Degree Name

Doctor of Philosophy


Sydney's Capitol theatre stands on the oldest site on which there has been theatrical activity. It is significant for its historic architecture, distinctive interior place in popular entertainment. Using a theatre-based analogy, this study sought to explore the history of the site, building and theatres focussing on the involvement of City Council, Chief Secretary's Department and its Lessees, from the height of its popularity to its loss of public favour and through changing circumstances.

Research was undertaken in the archives of Sydney City Council, Department of Local Government and Cooperatives and National Trust of Australia, as well as newspaper sources held by many libraries. Secondary sources included texts of authorities in the areas of architecture, theatre, cinema, related government legislation and publications of the Australian Theatre Historical Society (now the Australian Cinema and Theatre Society). In addition, a number of people involved in the modem restoration work and who worked in the building gave talks at seminars and openings, interviews to the author and wrote letters containing more invaluable information.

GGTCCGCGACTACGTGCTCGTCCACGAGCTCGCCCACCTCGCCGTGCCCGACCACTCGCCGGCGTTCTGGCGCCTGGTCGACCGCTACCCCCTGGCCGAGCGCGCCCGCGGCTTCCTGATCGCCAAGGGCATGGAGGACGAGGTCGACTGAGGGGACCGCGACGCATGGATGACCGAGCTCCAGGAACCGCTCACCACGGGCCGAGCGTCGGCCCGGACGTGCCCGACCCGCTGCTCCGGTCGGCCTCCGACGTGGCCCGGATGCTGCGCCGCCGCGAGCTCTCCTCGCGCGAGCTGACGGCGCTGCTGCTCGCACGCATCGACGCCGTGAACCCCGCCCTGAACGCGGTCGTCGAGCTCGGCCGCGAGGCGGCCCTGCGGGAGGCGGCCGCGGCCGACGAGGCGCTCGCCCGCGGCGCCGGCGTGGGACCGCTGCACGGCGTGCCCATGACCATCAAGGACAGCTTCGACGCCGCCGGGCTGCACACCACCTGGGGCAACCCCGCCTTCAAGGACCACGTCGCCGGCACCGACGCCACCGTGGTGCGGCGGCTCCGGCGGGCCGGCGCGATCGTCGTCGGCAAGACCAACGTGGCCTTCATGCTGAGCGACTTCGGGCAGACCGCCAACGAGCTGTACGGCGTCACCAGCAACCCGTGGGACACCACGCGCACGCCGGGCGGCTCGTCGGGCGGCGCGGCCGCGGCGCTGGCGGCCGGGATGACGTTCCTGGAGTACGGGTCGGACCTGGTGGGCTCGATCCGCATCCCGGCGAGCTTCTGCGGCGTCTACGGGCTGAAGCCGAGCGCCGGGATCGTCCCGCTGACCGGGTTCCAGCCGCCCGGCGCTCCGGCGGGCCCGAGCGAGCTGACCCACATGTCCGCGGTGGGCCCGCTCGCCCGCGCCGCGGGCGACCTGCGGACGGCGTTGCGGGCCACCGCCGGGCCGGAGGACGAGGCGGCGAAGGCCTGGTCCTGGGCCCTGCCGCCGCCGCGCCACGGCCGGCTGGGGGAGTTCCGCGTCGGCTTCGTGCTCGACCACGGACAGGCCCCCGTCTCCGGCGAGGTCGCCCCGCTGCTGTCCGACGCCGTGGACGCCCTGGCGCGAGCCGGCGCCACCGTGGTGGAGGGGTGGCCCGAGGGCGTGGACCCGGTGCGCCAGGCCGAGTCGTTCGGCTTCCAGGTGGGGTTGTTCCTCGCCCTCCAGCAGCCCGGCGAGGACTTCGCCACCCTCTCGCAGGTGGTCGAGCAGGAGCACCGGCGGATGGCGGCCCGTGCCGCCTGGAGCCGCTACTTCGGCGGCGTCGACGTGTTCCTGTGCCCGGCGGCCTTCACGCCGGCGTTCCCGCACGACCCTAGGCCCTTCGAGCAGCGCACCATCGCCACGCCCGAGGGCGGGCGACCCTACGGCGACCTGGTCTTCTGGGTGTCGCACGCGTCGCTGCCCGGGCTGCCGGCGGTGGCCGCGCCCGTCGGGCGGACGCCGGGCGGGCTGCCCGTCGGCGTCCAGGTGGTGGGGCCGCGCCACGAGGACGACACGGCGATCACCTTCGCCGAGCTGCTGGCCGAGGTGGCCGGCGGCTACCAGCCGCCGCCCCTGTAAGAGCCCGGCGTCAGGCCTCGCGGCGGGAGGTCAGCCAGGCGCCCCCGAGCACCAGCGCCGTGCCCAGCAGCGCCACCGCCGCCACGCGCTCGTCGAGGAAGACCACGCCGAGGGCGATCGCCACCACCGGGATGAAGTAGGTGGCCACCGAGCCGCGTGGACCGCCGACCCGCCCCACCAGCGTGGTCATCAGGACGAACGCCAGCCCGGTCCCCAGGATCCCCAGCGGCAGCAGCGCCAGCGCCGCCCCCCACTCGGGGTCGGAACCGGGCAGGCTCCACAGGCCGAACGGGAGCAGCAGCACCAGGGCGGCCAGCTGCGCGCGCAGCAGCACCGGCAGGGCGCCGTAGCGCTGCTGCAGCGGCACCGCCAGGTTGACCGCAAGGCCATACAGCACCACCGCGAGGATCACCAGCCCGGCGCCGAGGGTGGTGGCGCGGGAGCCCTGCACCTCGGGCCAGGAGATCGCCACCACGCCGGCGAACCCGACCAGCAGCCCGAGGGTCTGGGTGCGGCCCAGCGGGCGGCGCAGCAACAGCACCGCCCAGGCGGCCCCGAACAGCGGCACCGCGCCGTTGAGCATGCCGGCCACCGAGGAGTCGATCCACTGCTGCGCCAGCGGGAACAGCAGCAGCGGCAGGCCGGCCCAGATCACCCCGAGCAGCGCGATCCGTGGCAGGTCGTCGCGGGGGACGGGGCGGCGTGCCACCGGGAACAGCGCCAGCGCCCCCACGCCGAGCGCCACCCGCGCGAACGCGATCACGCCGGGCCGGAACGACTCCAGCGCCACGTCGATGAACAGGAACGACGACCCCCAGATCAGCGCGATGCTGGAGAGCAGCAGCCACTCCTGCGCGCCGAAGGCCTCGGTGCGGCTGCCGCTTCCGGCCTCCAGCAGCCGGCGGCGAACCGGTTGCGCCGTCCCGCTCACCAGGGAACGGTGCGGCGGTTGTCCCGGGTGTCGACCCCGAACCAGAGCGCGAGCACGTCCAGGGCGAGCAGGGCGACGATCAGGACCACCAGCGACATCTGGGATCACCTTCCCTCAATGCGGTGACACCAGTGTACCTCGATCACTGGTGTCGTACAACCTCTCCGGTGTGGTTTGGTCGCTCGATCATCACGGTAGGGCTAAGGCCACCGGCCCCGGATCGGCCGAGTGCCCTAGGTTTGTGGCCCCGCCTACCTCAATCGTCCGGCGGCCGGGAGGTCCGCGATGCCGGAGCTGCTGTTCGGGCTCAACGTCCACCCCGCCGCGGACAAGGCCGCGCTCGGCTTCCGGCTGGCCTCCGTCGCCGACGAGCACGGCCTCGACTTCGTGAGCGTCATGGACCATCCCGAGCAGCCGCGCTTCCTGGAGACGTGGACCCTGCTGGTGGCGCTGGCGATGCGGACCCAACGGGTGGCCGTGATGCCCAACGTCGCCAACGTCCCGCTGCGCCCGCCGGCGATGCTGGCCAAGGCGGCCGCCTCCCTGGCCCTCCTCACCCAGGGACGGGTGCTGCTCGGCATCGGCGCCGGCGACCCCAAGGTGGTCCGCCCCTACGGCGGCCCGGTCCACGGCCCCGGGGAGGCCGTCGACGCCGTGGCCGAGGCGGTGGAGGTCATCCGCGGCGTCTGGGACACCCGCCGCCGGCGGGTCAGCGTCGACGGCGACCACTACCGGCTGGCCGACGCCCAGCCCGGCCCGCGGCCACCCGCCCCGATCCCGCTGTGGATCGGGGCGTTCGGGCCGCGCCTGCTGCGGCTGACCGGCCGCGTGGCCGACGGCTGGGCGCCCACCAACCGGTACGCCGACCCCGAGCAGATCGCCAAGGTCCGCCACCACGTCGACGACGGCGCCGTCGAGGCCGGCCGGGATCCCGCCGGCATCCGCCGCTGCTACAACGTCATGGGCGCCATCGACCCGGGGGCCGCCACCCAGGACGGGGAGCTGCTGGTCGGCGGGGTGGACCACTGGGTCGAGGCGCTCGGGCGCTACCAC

The intention was to contribute to the existing body of knowledge in a number of technical, theatrical, administrative and historic elements of this important theatre and, where possible, link it to the social life of the city's population within the arbitrary period from 1860s to 1983. The only information that remained constant and accessible was that related to the administrative bodies. Contrary to initial expectations, findings show administrative incompetence by its owner, State authorities' failure to enforce government regulations and serious manipulation by its longest lessee, while others bore the brunt of neglect. The Capitol was lucky' to have survived long enough to be restored and extended.